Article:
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Mauricio Cabrera hasn’t lived up to his potential

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You’d think Cabrera, with his 100-mph heat, would be a strikeout artist. You’d be wrong, however, and that’s why his outlook isn’t great.

Philadelphia Phillies v Atlanta Braves Photo by Scott Cunningham/Getty Images

We’re still figuring out what to do with all the data that Statcast is producing, and what it all means, but one of the first applications is pretty intuitive: effective velocity. The idea is that the closer to home a pitcher releases the ball — usually because of a frame that can get good extension, but sometimes for other reasons — the faster the pitch “effectively” is, because the batter has less time to react.

If we head over to Baseball Savant, we can see all the pitchers who threw a pitch with an effective velocity over 100mph in 2016. Unsurprisingly, Aroldis Chapman heads the list, with 62 percent of his pitches qualifying, but his velocity (and general excellence) is a known quantity. Behind him is Noah Syndergaard, with a 16 percent figure that is lower but still absolutely stunning, given that he’s a starting pitcher. Then, between the two of them, there’s one other pitcher. It’s not Carter Capps, but only because Capps was injured for all of 2016; he sat at 57 percent in 2015. No, it’s Mauricio Cabrera, with 39 percent of his pitches hitting effective triple-digits in 2016.

Now is an appropriate time to ask: who is Mauricio Cabrera? He’s a 23-year-old righthanded giant — 6’3”, 245lbs — who, on the surface, had a fairly impressive debut in 2016, throwing 38 13 innings with a 2.82 ERA. But there are a lot of reasons to be skeptical about his potential to follow that up in 2017 and beyond. His peripherals weren’t great; a 7.5 K/9 and 4.5 BB/9 are pedestrian at best, and his success was mostly the result of the zero home runs he gave up. (Even in his 33 23 innings at AA!)

The problem is that, while Cabrera has legitimate triple-digit heat, he doesn’t have too much else. At FanGraphs, Eric Longenhagen gave his fastball an 80 (the highest possible ranking), but gave him a 40 (below average) for command and potential 50s (average) for his slider and changeup, and described him as “lack[ing] a true out pitch.”

The result is a heater that isn’t doing too much for Cabrera despite its heady velocity. Per Brooks Baseball, the pitch had a 12.5 percent whiff rate; for comparison, Chapman ran a 18.0 percent whiff rate on his fastball, and in 2015, Carter Capps had a 17.8 percent whiff rate. If we keep those two pitchers as comps, there’s a clear difference in the way the two of them use their fastballs and the way Cabrera does:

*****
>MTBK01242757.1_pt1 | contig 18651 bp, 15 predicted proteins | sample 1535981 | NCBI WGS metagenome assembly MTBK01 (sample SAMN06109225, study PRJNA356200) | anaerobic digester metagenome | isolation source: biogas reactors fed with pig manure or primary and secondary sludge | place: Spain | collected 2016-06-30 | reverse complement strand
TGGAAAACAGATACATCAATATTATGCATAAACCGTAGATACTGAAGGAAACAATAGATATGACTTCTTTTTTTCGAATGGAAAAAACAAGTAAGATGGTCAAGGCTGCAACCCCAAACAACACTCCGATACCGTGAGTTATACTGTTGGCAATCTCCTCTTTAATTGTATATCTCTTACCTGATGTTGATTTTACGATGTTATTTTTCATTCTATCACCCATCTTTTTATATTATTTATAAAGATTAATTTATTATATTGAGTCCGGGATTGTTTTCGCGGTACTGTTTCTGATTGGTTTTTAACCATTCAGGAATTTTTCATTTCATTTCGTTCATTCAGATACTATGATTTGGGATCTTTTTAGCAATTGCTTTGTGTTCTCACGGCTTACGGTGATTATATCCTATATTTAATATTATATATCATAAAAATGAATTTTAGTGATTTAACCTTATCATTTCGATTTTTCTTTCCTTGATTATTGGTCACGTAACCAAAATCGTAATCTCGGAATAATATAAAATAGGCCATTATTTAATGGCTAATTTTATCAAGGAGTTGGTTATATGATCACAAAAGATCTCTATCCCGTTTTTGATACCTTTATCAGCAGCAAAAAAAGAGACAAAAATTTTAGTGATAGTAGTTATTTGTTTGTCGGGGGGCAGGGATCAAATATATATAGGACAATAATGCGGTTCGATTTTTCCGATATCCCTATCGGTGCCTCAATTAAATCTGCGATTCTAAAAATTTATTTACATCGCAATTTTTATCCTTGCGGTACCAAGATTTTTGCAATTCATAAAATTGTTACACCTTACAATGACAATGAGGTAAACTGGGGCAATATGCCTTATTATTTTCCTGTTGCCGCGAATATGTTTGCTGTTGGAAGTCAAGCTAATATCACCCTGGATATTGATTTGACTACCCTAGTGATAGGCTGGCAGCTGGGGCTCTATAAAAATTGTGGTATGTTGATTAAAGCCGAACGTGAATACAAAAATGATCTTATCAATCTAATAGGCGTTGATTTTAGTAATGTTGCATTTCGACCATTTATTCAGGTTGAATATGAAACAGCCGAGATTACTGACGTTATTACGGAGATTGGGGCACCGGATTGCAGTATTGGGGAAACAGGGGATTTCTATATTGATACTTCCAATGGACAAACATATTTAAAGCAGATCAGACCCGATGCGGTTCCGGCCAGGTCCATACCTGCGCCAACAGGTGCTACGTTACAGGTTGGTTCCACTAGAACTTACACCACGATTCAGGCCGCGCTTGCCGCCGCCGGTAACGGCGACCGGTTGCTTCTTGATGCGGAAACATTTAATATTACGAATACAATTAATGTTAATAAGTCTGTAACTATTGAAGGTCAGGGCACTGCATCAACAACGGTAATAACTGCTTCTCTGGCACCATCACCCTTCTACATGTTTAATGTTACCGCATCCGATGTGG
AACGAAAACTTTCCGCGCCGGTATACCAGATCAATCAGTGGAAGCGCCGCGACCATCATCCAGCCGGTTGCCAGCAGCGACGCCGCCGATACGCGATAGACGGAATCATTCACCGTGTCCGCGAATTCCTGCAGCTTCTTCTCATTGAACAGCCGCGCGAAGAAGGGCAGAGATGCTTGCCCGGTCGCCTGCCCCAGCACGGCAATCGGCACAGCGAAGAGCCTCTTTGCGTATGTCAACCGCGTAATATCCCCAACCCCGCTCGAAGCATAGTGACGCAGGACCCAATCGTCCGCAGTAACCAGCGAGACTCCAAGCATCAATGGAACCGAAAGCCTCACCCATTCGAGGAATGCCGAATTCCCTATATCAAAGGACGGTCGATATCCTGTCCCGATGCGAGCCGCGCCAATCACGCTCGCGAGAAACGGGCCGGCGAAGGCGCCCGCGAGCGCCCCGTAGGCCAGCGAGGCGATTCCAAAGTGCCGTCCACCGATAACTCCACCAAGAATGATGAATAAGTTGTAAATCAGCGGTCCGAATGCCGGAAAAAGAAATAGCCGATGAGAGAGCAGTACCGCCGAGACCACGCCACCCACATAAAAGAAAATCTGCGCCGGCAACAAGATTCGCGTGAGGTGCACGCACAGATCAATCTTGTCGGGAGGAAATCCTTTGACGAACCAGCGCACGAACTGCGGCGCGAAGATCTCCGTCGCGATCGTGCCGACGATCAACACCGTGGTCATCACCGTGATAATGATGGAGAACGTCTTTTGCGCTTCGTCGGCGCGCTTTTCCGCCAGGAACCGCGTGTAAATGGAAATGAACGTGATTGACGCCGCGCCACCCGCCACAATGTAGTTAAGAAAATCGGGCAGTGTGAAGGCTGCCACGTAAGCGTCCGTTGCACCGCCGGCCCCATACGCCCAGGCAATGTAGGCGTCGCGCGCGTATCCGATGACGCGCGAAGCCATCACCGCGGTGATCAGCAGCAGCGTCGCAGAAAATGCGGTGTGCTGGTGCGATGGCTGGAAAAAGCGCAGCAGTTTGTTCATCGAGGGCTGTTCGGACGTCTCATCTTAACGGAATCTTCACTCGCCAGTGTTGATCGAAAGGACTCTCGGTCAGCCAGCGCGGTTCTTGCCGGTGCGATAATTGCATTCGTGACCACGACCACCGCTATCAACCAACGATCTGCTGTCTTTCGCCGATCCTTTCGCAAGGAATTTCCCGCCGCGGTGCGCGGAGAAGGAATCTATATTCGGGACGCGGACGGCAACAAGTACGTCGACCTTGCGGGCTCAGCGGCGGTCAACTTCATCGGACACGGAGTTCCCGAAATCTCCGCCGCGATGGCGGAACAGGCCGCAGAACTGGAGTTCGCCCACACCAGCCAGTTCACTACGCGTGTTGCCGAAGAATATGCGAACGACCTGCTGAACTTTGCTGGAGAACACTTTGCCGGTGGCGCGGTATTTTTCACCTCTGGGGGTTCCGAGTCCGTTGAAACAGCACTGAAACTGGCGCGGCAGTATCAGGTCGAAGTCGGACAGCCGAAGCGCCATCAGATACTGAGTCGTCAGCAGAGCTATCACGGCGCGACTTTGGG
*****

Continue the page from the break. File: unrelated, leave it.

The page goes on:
Both Chapman and Capps elevate their heaters, attacking the top of the zone and generating swings-and-misses. Cabrera does go high sometimes, but stays low much more often, which means his fastball yields more contact. That might not be the best approach for a hard-thrower; when a batter makes contact with a 100-mph pitch, it tends to go a long way. And the data backs that up, to an extent — Cabrera’s average exit velocity allowed of 91.8 mph ranked 26th among the 517 pitchers with at least 50 pitches in 2016.

But there’s some indication that Cabrera’s different approach might not be without merit. While elevated heat is very much in vogue around baseball right now, the game is one of constant adjustments, which means if enough other flamethrowers stick to the top of the zone, there’s an incentive to zig where they zag and move toward the bottom. Cabrera’s 49.1 percent groundball rate isn’t Britton-esque, but it’s above-average.

It’s possible, therefore, that Capps and Chapman are the wrong sort of comp for Cabrera. He’s pitching less like a flamethrowing strikeout artist, and more like a contact manager, an approach that makes some sense given his lack of quality secondary stuff and precise command. (A slip of a few inches at the bottom of the zone yields a ball; a slip of a few inches at the top of the zone yields a juicy, middle-middle fastball.)

But there’s a reason we don’t see many contact managers with 100-mph heat. It also requires precise command, and slips tend to be pretty costly when you’re throwing as hard as Cabrera does.

In 2016, Cabrera found a way to make his poor peripherals work. There’s no guarantee that they’ll stay poor — he clearly has gobs of raw talent, and it’s possible something will simply click at any moment — but throughout his time in the minors, he ran high walk rates without the strikeout rates to justify them, so it’s not as if this is unprecedented. And his method in 2016 relied on the kind of felicitous outcomes on batted balls that can’t really support a career.

Cabrera, like one of his peers atop the velocity leaderboards, has a fastball that flies incredibly fast, and also incredibly straight. He’ll need more than that if he wants to succeed in the majors.